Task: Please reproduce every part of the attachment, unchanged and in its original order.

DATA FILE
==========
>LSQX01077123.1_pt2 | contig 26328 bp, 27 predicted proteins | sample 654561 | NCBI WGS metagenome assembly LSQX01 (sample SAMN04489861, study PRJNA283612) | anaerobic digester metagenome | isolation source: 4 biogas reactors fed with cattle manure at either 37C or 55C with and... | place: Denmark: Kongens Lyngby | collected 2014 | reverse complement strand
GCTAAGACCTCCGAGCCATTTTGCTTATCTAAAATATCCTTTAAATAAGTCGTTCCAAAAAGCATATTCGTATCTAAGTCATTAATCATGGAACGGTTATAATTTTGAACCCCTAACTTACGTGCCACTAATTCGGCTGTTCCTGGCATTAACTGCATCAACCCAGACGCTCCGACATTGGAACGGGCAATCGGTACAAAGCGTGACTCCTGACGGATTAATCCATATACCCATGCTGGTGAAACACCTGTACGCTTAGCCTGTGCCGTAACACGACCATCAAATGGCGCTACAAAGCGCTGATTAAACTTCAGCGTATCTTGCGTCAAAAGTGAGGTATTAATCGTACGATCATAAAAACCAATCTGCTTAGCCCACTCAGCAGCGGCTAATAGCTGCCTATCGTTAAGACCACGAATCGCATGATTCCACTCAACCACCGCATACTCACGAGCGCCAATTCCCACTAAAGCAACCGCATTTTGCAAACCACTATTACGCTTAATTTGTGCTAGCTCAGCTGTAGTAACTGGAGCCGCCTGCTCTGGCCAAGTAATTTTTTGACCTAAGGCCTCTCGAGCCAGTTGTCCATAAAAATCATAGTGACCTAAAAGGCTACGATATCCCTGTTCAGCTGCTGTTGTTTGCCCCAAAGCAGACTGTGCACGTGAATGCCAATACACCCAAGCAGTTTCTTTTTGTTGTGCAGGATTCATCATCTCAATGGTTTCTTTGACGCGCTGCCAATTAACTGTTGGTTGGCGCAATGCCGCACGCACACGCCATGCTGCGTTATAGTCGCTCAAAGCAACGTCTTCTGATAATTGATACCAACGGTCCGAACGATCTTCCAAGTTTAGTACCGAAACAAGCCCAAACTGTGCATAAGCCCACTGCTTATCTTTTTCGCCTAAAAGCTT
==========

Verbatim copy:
>LSQX01077123.1_pt2 | contig 26328 bp, 27 predicted proteins | sample 654561 | NCBI WGS metagenome assembly LSQX01 (sample SAMN04489861, study PRJNA283612) | anaerobic digester metagenome | isolation source: 4 biogas reactors fed with cattle manure at either 37C or 55C with and... | place: Denmark: Kongens Lyngby | collected 2014 | reverse complement strand
GCTAAGACCTCCGAGCCATTTTGCTTATCTAAAATATCCTTTAAATAAGTCGTTCCAAAAAGCATATTCGTATCTAAGTCATTAATCATGGAACGGTTATAATTTTGAACCCCTAACTTACGTGCCACTAATTCGGCTGTTCCTGGCATTAACTGCATCAACCCAGACGCTCCGACATTGGAACGGGCAATCGGTACAAAGCGTGACTCCTGACGGATTAATCCATATACCCATGCTGGTGAAACACCTGTACGCTTAGCCTGTGCCGTAACACGACCATCAAATGGCGCTACAAAGCGCTGATTAAACTTCAGCGTATCTTGCGTCAAAAGTGAGGTATTAATCGTACGATCATAAAAACCAATCTGCTTAGCCCACTCAGCAGCGGCTAATAGCTGCCTATCGTTAAGACCACGAATCGCATGATTCCACTCAACCACCGCATACTCACGAGCGCCAATTCCCACTAAAGCAACCGCATTTTGCAAACCACTATTACGCTTAATTTGTGCTAGCTCAGCTGTAGTAACTGGAGCCGCCTGCTCTGGCCAAGTAATTTTTTGACCTAAGGCCTCTCGAGCCAGTTGTCCATAAAAATCATAGTGACCTAAAAGGCTACGATATCCCTGTTCAGCTGCTGTTGTTTGCCCCAAAGCAGACTGTGCACGTGAATGCCAATACACCCAAGCAGTTTCTTTTTGTTGTGCAGGATTCATCATCTCAATGGTTTCTTTGACGCGCTGCCAATTAACTGTTGGTTGGCGCAATGCCGCACGCACACGCCATGCTGCGTTATAGTCGCTCAAAGCAACGTCTTCTGATAATTGATACCAACGGTCCGAACGATCTTCCAAGTTTAGTACCGAAACAAGCCCAAACTGTGCATAAGCCCACTGCTTATCTTTTTCGCCTAAAAGCTT